UK’s carmakers face twin concerns of global upheaval and Brexit
Manufacturers face investment decisions amid transition to electric and self-drive vehicles
The British car industry faces a “pivotal moment” during the next few years of potential Brexit upheaval as manufacturers decide where to invest for the next generation of vehicle production.
Car manufacturers tend to invest in cycles of roughly seven years, meaning companies that started production of new models more than three years ago face imminent decisions on where to invest next.
Investment decisions in plants such as Vauxhall’s Ellesmere Port and Jaguar Land Rover’s Castle Bromwich are particularly finely balanced because the UK’s future relationship with the EU is still unclear, according to car experts.
The global car industry is bracing for a period of near unprecedented upheaval in the coming years, as the transition to electric and autonomous vehicles picks up pace. In the shorter term, the political backlash against diesel following emissions cheating scandals and weaker demand in China have also put many manufacturers on the back foot.
PSA, the French group which also owns Peugeot and Citroen, will make a decision on whether to produce its next generation at Ellesmere Port after Brexit, although the UK faces stiff competition from other European factories for the work.
A Brexit deal which imposes significant frictions on trade across the Channel in the longer term poses a particular risk to plants which are most tightly integrated in European supply chains. Nissan last week blamed its decision to make X-Trail vehicles in Japan rather than Sunderland on the diesel downturn, but added that Brexit uncertainty was not helping its planning. No existing jobs will be lost, but Nissan’s decision means 741 jobs will no longer be added at the plant.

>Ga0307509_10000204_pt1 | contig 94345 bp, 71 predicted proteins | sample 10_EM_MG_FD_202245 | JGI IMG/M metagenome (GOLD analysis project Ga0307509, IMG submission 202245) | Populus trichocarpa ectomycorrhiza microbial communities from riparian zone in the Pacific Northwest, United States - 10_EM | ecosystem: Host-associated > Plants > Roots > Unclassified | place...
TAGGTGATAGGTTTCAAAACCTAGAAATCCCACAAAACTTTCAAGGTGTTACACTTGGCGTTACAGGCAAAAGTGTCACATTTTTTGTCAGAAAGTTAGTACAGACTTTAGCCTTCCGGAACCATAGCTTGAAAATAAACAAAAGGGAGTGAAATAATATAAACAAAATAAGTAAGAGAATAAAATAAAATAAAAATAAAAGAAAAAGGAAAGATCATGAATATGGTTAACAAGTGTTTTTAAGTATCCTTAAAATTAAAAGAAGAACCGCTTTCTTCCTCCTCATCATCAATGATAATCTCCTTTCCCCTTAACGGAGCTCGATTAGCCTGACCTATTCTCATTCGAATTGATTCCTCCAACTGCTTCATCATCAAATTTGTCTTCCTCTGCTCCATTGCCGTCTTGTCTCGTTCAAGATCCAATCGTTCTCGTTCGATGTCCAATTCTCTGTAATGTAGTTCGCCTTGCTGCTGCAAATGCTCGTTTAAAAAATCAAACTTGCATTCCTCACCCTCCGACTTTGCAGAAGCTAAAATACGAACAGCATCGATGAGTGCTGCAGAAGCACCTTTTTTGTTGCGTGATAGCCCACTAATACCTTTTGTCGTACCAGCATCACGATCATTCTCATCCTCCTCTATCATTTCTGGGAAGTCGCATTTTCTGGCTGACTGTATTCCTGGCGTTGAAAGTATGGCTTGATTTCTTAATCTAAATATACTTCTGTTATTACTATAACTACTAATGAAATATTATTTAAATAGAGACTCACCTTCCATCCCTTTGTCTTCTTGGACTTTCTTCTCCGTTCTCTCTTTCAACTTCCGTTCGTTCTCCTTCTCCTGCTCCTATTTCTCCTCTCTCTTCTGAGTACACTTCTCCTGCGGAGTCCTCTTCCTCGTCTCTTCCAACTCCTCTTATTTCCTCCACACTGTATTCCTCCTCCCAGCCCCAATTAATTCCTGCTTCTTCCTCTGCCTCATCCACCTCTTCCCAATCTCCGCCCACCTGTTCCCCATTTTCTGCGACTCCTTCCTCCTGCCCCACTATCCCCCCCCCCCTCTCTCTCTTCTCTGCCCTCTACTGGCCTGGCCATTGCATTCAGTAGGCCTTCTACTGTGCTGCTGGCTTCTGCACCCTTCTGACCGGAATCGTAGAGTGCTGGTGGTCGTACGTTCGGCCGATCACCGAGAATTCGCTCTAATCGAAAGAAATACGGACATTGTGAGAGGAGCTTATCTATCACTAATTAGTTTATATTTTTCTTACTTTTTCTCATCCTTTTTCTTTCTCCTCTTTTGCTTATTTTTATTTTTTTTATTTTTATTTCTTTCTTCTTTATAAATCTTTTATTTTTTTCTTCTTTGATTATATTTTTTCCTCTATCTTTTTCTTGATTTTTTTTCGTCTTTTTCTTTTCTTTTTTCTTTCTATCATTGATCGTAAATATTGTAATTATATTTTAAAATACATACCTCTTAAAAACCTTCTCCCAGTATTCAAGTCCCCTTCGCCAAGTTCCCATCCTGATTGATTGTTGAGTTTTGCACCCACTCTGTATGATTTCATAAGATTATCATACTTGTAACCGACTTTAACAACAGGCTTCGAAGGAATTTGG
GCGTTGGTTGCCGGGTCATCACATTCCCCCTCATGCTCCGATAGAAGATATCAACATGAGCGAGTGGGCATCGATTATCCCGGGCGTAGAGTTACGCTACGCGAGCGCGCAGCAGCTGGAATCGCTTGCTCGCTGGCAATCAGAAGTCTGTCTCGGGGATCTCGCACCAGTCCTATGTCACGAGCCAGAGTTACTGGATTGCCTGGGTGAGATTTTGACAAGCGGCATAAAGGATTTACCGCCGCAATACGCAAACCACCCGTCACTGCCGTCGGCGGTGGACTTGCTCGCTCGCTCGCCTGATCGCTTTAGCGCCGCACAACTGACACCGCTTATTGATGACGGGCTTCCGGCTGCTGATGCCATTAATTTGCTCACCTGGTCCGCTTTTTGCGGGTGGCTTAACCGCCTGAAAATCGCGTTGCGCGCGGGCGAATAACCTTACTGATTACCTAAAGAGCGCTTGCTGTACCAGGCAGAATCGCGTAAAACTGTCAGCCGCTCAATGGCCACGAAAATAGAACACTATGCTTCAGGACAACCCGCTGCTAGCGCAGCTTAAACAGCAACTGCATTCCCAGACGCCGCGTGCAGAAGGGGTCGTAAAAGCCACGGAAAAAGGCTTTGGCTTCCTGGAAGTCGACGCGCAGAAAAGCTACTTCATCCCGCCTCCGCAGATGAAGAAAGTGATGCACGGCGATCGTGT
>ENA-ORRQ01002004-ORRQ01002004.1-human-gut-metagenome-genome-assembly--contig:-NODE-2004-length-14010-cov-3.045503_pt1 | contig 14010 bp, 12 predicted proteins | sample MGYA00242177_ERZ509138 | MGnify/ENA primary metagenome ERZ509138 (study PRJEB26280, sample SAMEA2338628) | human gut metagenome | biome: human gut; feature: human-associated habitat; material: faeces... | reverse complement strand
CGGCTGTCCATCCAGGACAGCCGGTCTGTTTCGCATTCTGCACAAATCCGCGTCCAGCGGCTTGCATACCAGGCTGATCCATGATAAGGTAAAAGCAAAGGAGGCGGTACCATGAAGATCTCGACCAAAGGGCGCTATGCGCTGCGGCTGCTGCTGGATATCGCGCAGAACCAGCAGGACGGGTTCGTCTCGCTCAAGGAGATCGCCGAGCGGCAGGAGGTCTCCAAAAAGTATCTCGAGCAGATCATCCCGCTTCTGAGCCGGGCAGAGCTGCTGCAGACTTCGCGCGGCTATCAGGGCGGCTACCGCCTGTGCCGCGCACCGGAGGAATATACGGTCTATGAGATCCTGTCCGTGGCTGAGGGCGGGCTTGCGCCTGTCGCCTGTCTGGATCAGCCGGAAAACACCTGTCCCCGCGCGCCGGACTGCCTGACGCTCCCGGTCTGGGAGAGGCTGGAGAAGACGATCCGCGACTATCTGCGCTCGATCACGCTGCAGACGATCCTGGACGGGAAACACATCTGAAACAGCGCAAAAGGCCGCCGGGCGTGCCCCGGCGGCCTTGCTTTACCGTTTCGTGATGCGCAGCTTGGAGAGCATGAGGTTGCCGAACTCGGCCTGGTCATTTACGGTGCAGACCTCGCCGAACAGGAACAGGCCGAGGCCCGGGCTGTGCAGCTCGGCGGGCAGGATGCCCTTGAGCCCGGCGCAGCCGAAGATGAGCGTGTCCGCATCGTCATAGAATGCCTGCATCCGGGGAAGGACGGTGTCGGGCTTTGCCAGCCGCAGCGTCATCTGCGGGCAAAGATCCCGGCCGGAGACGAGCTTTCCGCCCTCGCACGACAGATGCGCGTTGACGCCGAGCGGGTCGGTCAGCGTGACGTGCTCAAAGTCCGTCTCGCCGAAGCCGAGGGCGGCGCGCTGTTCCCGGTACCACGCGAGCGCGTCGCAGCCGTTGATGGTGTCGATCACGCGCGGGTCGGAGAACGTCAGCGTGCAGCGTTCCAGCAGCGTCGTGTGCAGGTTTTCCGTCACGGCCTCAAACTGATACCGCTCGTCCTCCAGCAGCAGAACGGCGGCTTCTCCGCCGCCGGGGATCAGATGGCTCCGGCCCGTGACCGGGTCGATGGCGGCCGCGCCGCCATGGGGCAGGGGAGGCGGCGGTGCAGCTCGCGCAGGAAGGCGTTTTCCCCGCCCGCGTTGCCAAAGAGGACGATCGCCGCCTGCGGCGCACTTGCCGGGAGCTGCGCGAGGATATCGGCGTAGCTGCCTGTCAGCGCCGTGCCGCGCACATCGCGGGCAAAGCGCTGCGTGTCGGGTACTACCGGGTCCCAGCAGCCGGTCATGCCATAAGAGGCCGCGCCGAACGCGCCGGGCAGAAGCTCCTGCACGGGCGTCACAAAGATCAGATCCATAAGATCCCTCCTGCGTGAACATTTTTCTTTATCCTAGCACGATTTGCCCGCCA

Nissan will still build its Juke and Qashqai models in Sunderland, while its upgrade of the Leaf, the e+, is launching this year, pointing to a possible electric future for the British industry.
Richard Wilding, professor of supply chain strategy at Cranfield School of Management, said Britain will remain a major market, but carmakers carry out “above-market planning” when deciding where to invest, meaning the country’s easy access to the broader global supply chain is crucial.
“If I’m looking at global supply chains, [Brexit] is a local issue,” Wilding said. “In the great scheme of things it’s not a great issue.”
BMW has already chosen to move the production of some engines for its home German market away from its Hams Hall plant near Birmingham back to the EU. Meanwhile, the share of future investment in Jaguar Land Rover’s British plants remains unclear, after the company in June said it will shift production of its Discovery models to its new Slovakian factory.
Ford produces engines in the UK at its factories in Dagenham, east London, and Bridgend, south Wales. The US-owned company recently started laying off around 400 workers in Bridgend in an attempt to return the European business to profit, while a further fall in demand for diesel engines could leave Dagenham exposed.
Ineos, the chemicals company owned by the Brexit-backing billionaire Jim Ratcliffe, is also expected to announce within the next month whether it will build its completely new off-roader, Projekt Grenadier, in the UK or in mainland Europe
“It does feel like a pivotal moment,” said David Bailey, professor of industrial strategy at Aston Business School. He compared the challenge facing UK manufacturing operations to previous periods of structural change such as the 1970s, in which carmakers suffered significant downturns.
Other carmakers have a while longer until a decision on where to build new models is due.
Japan’s Honda completed its transition to the new Civic in the year ending March 2018, stopping production in Swindon of its CR-V sports utility vehicle.
Toyota only started production of its new Corolla last month, following an investment of £240m in the factory after receiving financial support from the government.
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